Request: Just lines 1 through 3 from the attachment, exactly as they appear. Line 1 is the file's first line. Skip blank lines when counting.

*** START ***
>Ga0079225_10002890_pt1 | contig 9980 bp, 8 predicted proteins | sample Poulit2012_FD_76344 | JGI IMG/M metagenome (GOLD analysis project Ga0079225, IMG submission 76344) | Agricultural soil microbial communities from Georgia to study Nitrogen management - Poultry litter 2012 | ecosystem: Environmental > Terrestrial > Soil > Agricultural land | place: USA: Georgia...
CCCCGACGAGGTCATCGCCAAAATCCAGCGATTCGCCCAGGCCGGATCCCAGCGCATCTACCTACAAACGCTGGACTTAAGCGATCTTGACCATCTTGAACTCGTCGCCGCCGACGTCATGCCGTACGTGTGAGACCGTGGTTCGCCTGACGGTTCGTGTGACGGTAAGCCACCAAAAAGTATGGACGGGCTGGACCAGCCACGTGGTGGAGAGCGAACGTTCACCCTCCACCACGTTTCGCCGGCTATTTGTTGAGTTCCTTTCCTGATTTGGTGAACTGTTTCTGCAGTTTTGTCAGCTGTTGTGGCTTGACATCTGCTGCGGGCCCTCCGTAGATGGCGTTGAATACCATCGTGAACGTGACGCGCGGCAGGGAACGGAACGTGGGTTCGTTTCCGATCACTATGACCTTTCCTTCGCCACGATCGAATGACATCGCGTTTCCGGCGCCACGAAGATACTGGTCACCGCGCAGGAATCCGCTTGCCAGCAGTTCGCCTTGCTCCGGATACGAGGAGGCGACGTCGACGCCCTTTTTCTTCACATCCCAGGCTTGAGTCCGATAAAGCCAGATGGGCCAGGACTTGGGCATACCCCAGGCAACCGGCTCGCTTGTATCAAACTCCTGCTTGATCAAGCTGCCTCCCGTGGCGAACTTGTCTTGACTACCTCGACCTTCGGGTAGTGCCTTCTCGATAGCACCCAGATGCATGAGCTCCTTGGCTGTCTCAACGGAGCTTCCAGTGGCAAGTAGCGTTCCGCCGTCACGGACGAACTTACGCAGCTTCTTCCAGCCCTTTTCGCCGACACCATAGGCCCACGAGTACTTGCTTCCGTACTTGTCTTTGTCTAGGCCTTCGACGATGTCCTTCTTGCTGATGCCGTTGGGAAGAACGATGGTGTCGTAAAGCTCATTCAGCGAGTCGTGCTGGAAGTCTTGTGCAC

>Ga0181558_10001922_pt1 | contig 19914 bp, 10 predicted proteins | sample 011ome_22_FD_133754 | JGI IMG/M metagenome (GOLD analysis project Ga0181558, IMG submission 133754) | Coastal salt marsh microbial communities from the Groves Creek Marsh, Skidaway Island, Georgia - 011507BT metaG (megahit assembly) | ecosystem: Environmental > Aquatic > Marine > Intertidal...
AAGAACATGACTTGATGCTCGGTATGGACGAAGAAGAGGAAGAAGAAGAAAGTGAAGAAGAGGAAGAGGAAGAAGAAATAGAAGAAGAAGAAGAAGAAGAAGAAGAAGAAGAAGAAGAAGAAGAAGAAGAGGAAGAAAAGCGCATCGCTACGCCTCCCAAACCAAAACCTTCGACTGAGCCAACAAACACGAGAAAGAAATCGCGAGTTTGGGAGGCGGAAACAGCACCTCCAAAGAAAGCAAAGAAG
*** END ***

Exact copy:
>Ga0079225_10002890_pt1 | contig 9980 bp, 8 predicted proteins | sample Poulit2012_FD_76344 | JGI IMG/M metagenome (GOLD analysis project Ga0079225, IMG submission 76344) | Agricultural soil microbial communities from Georgia to study Nitrogen management - Poultry litter 2012 | ecosystem: Environmental > Terrestrial > Soil > Agricultural land | place: USA: Georgia...
CCCCGACGAGGTCATCGCCAAAATCCAGCGATTCGCCCAGGCCGGATCCCAGCGCATCTACCTACAAACGCTGGACTTAAGCGATCTTGACCATCTTGAACTCGTCGCCGCCGACGTCATGCCGTACGTGTGAGACCGTGGTTCGCCTGACGGTTCGTGTGACGGTAAGCCACCAAAAAGTATGGACGGGCTGGACCAGCCACGTGGTGGAGAGCGAACGTTCACCCTCCACCACGTTTCGCCGGCTATTTGTTGAGTTCCTTTCCTGATTTGGTGAACTGTTTCTGCAGTTTTGTCAGCTGTTGTGGCTTGACATCTGCTGCGGGCCCTCCGTAGATGGCGTTGAATACCATCGTGAACGTGACGCGCGGCAGGGAACGGAACGTGGGTTCGTTTCCGATCACTATGACCTTTCCTTCGCCACGATCGAATGACATCGCGTTTCCGGCGCCACGAAGATACTGGTCACCGCGCAGGAATCCGCTTGCCAGCAGTTCGCCTTGCTCCGGATACGAGGAGGCGACGTCGACGCCCTTTTTCTTCACATCCCAGGCTTGAGTCCGATAAAGCCAGATGGGCCAGGACTTGGGCATACCCCAGGCAACCGGCTCGCTTGTATCAAACTCCTGCTTGATCAAGCTGCCTCCCGTGGCGAACTTGTCTTGACTACCTCGACCTTCGGGTAGTGCCTTCTCGATAGCACCCAGATGCATGAGCTCCTTGGCTGTCTCAACGGAGCTTCCAGTGGCAAGTAGCGTTCCGCCGTCACGGACGAACTTACGCAGCTTCTTCCAGCCCTTTTCGCCGACACCATAGGCCCACGAGTACTTGCTTCCGTACTTGTCTTTGTCTAGGCCTTCGACGATGTCCTTCTTGCTGATGCCGTTGGGAAGAACGATGGTGTCGTAAAGCTCATTCAGCGAGTCGTGCTGGAAGTCTTGTGCAC

>Ga0181558_10001922_pt1 | contig 19914 bp, 10 predicted proteins | sample 011ome_22_FD_133754 | JGI IMG/M metagenome (GOLD analysis project Ga0181558, IMG submission 133754) | Coastal salt marsh microbial communities from the Groves Creek Marsh, Skidaway Island, Georgia - 011507BT metaG (megahit assembly) | ecosystem: Environmental > Aquatic > Marine > Intertidal...